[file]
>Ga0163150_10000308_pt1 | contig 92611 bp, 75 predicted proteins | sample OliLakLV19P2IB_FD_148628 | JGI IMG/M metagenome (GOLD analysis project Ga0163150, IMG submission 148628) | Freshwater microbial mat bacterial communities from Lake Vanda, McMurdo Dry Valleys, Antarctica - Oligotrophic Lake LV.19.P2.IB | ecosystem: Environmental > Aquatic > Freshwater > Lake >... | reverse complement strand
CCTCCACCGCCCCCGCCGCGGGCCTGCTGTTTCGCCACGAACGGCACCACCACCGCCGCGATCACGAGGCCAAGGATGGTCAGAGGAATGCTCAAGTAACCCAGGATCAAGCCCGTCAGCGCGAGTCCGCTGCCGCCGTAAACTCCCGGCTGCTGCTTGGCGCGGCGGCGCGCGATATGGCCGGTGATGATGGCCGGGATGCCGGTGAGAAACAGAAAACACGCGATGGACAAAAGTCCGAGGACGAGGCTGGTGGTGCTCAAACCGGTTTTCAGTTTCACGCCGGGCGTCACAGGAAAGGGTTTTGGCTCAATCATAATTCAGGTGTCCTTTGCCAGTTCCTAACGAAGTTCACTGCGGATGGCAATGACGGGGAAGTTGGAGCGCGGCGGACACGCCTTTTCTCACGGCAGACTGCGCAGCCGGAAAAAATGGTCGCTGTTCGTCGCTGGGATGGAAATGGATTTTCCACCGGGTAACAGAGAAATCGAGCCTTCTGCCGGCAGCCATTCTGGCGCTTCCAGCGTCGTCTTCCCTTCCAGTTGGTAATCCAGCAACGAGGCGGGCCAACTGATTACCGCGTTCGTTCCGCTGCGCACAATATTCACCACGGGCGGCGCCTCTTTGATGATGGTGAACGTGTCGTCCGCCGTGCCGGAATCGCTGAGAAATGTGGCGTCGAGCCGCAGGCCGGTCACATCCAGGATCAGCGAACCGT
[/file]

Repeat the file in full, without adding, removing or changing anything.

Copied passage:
>Ga0163150_10000308_pt1 | contig 92611 bp, 75 predicted proteins | sample OliLakLV19P2IB_FD_148628 | JGI IMG/M metagenome (GOLD analysis project Ga0163150, IMG submission 148628) | Freshwater microbial mat bacterial communities from Lake Vanda, McMurdo Dry Valleys, Antarctica - Oligotrophic Lake LV.19.P2.IB | ecosystem: Environmental > Aquatic > Freshwater > Lake >... | reverse complement strand
CCTCCACCGCCCCCGCCGCGGGCCTGCTGTTTCGCCACGAACGGCACCACCACCGCCGCGATCACGAGGCCAAGGATGGTCAGAGGAATGCTCAAGTAACCCAGGATCAAGCCCGTCAGCGCGAGTCCGCTGCCGCCGTAAACTCCCGGCTGCTGCTTGGCGCGGCGGCGCGCGATATGGCCGGTGATGATGGCCGGGATGCCGGTGAGAAACAGAAAACACGCGATGGACAAAAGTCCGAGGACGAGGCTGGTGGTGCTCAAACCGGTTTTCAGTTTCACGCCGGGCGTCACAGGAAAGGGTTTTGGCTCAATCATAATTCAGGTGTCCTTTGCCAGTTCCTAACGAAGTTCACTGCGGATGGCAATGACGGGGAAGTTGGAGCGCGGCGGACACGCCTTTTCTCACGGCAGACTGCGCAGCCGGAAAAAATGGTCGCTGTTCGTCGCTGGGATGGAAATGGATTTTCCACCGGGTAACAGAGAAATCGAGCCTTCTGCCGGCAGCCATTCTGGCGCTTCCAGCGTCGTCTTCCCTTCCAGTTGGTAATCCAGCAACGAGGCGGGCCAACTGATTACCGCGTTCGTTCCGCTGCGCACAATATTCACCACGGGCGGCGCCTCTTTGATGATGGTGAACGTGTCGTCCGCCGTGCCGGAATCGCTGAGAAATGTGGCGTCGAGCCGCAGGCCGGTCACATCCAGGATCAGCGAACCGT